Exhibition to focus on mining and railway heritage of the Gaunless valley
By Martin Paul - Senior Reporter
A REFURBISHED miner’s banner and a model of the Haggerleases railway line are just two of the major attractions that will form part of a Gaunless Valley history group’s exhibition.
Mining and railways is the theme of the Gaunless Valley History Trust’s display, which will be held at Butterknowle Village Hall on Saturday, August 18, and Sunday, August 19.
The event will also feature photographs of the heyday of mining in Butterknowle and the surrounding area.
Trust chairwoman Jeanette Newell said the group was formed in 1987 and has been collecting items from the area every since.
She added: “Basically we asked people if they had any old photographs so we could copy them.
“It was before the age of scanners and digital, so we had to take photographs of their photographs and make prints. From that we put together an exhibition in 1987 and we filled this hall.”
The group also filled Woodland and Copley village halls in the weeks after.
Later, much of what the trust had collected was used as a permanent exhibition at the Gaunless Valley Visitor Centre.
Trust member Fred Aitken said: “It is a shame the visitor centre is gone. This is why we need to do exhibitions like this.”
Last year more than 300 people visited Butterknowle Village Hall when an exhibition was held of images produced by local photographer Bill Daiken. His family had gifted his collection to the group after his death.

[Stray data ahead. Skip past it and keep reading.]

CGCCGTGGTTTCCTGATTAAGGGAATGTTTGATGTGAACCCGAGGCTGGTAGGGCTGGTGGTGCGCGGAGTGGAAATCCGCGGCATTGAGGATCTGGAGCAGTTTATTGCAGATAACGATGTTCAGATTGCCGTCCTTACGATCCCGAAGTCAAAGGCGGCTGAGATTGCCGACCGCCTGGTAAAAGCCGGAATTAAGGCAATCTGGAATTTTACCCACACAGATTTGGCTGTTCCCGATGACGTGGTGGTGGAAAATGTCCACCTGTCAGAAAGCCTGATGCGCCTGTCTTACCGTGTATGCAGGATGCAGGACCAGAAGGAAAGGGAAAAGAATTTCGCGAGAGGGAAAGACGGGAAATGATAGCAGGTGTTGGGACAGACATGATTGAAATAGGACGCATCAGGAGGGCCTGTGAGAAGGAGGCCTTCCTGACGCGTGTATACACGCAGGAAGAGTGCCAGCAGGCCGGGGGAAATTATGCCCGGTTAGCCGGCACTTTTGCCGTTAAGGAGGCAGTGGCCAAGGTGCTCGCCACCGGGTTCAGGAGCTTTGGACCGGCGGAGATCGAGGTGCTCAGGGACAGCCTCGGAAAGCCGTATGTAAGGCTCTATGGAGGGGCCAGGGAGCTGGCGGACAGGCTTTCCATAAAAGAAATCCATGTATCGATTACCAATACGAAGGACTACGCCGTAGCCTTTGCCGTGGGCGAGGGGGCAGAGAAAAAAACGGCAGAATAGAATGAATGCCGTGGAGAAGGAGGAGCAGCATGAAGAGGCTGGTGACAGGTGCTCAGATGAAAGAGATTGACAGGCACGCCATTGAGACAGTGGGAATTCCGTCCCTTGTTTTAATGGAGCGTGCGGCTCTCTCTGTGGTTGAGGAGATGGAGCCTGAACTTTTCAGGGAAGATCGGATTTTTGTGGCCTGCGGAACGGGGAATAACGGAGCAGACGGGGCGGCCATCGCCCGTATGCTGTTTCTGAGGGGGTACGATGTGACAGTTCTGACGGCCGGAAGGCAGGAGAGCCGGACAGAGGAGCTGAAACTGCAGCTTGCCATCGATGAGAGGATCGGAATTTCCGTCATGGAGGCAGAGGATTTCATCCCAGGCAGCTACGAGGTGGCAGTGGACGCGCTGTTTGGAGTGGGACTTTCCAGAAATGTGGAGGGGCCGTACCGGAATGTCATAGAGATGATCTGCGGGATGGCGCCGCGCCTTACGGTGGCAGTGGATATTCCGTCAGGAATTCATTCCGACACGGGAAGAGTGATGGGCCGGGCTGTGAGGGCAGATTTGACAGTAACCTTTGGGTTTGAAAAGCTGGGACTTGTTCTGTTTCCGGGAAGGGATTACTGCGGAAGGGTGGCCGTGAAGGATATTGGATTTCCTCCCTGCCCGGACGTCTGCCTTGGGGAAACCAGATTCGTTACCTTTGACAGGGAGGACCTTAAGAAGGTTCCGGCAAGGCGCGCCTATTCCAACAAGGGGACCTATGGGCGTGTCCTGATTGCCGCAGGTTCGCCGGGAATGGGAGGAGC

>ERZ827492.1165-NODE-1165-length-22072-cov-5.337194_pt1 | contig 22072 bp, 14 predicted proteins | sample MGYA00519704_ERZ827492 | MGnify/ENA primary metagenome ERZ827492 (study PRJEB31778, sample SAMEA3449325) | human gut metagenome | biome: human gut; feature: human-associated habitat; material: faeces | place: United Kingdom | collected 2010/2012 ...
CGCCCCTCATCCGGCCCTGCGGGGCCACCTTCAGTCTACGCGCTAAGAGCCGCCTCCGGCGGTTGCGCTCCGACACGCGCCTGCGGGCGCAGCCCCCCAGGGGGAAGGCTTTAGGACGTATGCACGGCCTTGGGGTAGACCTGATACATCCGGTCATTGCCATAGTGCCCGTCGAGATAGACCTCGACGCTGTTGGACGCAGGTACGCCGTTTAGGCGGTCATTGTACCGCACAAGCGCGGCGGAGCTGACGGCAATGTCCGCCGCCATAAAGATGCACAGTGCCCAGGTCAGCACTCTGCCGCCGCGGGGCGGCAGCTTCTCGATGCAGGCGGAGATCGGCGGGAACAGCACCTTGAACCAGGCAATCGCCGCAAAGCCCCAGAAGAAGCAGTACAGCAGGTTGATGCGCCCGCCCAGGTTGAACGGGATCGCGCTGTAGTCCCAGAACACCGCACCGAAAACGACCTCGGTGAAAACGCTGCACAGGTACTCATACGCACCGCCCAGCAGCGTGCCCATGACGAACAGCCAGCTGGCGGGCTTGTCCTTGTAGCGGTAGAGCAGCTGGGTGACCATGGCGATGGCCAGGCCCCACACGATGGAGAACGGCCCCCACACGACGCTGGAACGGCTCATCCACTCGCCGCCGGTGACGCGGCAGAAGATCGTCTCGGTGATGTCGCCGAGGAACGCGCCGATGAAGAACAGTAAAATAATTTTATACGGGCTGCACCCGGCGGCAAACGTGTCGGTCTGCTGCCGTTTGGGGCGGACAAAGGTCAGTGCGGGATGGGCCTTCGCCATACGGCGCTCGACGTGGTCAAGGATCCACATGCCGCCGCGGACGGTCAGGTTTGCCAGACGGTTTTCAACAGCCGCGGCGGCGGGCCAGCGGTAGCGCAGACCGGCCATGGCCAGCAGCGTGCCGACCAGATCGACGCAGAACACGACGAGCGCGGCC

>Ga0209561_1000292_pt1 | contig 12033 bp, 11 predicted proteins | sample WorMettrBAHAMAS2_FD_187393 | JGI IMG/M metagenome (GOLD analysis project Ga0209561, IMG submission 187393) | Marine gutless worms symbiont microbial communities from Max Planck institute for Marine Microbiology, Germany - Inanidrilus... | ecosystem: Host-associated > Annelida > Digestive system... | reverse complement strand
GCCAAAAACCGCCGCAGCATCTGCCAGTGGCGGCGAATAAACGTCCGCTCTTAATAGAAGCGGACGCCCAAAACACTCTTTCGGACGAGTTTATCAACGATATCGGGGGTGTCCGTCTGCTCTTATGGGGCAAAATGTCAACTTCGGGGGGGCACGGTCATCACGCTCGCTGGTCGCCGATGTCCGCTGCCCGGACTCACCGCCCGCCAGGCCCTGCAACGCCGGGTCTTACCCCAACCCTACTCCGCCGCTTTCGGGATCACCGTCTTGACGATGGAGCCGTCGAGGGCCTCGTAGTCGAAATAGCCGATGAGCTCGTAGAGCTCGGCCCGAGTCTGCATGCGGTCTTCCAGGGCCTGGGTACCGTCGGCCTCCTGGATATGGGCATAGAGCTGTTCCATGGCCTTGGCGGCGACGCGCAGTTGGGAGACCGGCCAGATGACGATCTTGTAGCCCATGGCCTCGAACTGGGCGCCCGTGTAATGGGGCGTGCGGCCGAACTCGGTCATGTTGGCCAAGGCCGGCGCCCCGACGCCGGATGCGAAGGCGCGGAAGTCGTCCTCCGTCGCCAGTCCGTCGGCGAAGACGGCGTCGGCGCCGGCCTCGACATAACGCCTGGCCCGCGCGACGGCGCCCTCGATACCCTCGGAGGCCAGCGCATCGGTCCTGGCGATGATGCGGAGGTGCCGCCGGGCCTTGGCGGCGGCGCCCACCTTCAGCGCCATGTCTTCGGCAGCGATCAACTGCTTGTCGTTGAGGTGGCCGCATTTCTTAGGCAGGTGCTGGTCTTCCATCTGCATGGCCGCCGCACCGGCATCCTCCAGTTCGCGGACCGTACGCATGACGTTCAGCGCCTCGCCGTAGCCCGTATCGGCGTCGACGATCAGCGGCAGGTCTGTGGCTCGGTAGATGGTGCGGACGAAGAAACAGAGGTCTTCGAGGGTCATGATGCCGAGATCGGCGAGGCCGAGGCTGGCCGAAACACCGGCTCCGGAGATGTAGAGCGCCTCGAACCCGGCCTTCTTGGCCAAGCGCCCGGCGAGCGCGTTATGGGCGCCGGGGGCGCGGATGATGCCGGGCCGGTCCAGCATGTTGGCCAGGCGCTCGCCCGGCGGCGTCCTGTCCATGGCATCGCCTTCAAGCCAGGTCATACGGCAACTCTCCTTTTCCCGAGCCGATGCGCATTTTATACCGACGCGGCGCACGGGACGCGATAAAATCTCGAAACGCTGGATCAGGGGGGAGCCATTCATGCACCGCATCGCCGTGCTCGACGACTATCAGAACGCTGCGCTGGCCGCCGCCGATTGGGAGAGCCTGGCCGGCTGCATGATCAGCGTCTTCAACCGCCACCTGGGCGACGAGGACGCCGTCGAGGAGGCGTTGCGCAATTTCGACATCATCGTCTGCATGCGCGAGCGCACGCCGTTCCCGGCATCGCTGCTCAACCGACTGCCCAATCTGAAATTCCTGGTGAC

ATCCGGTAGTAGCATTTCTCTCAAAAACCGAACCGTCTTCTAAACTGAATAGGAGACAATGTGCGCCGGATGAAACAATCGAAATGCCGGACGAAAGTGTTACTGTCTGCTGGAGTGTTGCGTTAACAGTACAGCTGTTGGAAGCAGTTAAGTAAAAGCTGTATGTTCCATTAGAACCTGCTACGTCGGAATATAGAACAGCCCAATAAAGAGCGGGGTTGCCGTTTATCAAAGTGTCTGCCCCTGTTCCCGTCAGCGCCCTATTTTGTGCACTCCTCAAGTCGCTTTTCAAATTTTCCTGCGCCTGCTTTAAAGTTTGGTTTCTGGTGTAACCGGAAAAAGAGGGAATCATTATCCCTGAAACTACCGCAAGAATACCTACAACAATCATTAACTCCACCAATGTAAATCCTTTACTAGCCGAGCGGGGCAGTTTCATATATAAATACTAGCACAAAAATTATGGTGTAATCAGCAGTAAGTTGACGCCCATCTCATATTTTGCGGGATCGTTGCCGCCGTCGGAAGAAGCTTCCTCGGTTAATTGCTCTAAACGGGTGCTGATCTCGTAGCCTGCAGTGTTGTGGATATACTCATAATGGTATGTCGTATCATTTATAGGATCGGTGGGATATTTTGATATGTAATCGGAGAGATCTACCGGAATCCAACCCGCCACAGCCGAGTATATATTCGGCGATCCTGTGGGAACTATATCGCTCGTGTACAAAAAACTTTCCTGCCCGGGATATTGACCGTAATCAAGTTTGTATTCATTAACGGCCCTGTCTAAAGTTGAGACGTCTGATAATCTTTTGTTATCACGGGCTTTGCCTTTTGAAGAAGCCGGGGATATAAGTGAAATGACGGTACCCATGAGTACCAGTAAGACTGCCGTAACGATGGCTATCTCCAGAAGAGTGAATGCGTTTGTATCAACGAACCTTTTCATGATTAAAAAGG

More than 100 prints were ordered during the exhibition by people who identified family members in the photographs or simply wanted a copy.
The latest exhibition will feature the model of the Haggerleases line that was part of the display at the visitor centre as well as the village’s miner’s banner, which has been restored by Beamish Museum.
Trust member Raymond Kellett said the banner was discovered in the attic of the Royal Oak pub some years ago and was taken to Beamish for safe-keeping.
Mr Kellett’s family has been in the area for generations and the son of his great uncle, who was the pub landlord at the time, died at age 13 while working on the mines as a driver.
Another feature of the exhibition is a map of the area dating back to 1896, which has dots and circles to show where all of the Gaunless Valley coal mines were.
Mr Aitken said: “They are like pimples on a teenager's face. They are absolutely everywhere. It almost beggars belief.”
Among the photographs that will go on display is an image of The Slack in 1898 and another of Woodland Brass Band when they performed at the Durham Miners Gala in 1924.
The exhibition runs from 11am to 4pm each day, with a slide show presentation at 2.30pm. Admission is free but people are welcome to make a donation to the trust.
People can also order prints of the photographs that are on display.